Unlike many other skilled young forwards, Bennett isn’t afraid to dig deep in the tough areas of the ice, and he even seems to relish the opportunity to throw his weight around. That balance has proved to be crucial for the Flames, as Bennett has established himself as a player who can shift the momentum of a game in a variety of different ways. The Flames have seen the value in each of these opposing styles in two of their brightest stars – Johnny Gaudreau and Micheal Ferland.
One inspires his team with astounding displays of finesse and stickhandling wizardry, while the other does so with relentless offerings of physical dominance. In Bennett, the Flames have managed to find a little of both, as their promising young gun seems able and wholly willing to maximize the full extent of his skill-set to help his club.
While the first half of that equation – his offensive skill – hasn’t been clicking as well as he’s hoped, Bennett’s contributions haven’t been lost on his head coach, nor have the realities of his status in the league. Hartley recently offered this dose of perspective regarding that last point:
“Obviously people are talking about his ‘scoring drought’ – you know what, he’s 19 years old. He could be playing major junior in the Ontario league. He’s playing in the NHL. How many 19-year-olds play a regular shift in the NHL? There’s not too many. Yes, we want him to score every shift. Yes, he wants to score every shift. But we’re trying to make him understand, ‘Play the right way, play a good game, and you can still make us win.’”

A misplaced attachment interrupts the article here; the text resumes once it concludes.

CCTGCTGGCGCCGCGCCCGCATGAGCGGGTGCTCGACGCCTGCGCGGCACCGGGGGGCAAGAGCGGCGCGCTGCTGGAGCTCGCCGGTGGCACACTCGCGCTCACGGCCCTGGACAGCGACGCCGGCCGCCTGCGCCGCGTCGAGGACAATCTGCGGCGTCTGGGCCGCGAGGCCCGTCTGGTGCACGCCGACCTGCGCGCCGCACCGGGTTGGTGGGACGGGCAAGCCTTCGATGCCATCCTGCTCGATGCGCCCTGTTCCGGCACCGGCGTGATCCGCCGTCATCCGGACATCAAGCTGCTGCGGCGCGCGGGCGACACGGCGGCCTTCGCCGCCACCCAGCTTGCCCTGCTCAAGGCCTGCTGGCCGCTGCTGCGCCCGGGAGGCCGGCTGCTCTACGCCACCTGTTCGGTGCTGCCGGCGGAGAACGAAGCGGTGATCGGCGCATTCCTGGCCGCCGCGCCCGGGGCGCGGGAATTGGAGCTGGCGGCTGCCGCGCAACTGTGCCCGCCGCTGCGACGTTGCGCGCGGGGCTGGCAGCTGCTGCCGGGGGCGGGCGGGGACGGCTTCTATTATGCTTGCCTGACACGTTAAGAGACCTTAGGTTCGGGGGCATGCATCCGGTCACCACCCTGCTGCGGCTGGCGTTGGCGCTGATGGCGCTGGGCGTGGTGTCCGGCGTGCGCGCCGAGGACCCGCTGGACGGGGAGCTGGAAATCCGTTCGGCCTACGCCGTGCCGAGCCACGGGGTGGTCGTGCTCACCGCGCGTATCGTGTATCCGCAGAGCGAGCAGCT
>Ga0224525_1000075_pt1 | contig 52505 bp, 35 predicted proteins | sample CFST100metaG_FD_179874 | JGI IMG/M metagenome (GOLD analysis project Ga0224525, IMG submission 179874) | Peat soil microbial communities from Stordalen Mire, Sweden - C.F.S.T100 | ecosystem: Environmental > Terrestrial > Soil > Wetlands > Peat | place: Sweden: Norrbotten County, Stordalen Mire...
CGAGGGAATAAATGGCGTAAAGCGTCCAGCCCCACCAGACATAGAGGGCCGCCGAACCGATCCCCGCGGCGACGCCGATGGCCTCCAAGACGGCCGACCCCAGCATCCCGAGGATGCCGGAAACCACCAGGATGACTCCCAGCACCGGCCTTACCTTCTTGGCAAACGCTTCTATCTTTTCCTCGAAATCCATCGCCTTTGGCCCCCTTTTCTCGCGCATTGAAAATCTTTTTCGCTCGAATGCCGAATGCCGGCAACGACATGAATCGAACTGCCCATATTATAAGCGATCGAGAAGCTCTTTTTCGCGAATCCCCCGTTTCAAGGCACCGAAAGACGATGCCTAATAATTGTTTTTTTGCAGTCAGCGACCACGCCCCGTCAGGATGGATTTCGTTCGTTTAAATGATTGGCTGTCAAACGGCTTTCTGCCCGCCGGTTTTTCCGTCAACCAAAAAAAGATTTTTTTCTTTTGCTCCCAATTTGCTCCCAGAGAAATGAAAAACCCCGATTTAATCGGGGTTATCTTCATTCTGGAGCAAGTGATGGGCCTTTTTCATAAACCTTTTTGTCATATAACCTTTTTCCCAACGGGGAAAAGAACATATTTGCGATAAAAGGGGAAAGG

Bennett certainly seems to have taken those words to heart, as he’s finding meaningful ways to contribute when his offensive game falls short. The quick-footed centre is making strides offensively as well, though he hasn’t yet gotten the bounces needed to buck his perceived scoring drought.
A few inches during Calgary’s recent loss to the Anaheim Ducks and it could’ve been a different story though. In a fairly mundane contest that saw Anaheim clog up the neutral zone and completely shut down Calgary’s offense, Bennett mounted the Flames’ best chance of the night (and realistically their only truly dangerous scoring chance) in the third period when he carried the puck end to end, easily deked out Ducks defender Kevin Bieksa with an inside-outside dangle, and rang the subsequent shot off the far post.
A goal would’ve tied the game up at 1-1 and given the young sniper some much needed confidence as he played the hero. Unfortunately, slightly missing the mark meant a 1-0 shutout loss.
Regardless, it’s clear that Bennett is progressing well in his first NHL campaign, and looks to be improving with each passing week. Though a Calder Trophy and a sizeable scoring sum may now be out of the question, Bennett continues to establish himself as a player who’s extremely hard to play against, even at age 19. Regardless of the potential trophies or personal accolades, he figures to be a central contributor for his club come playoff time, given his style of play – something that both he and the Flames will undoubtedly value much more than a banner offensive regular season.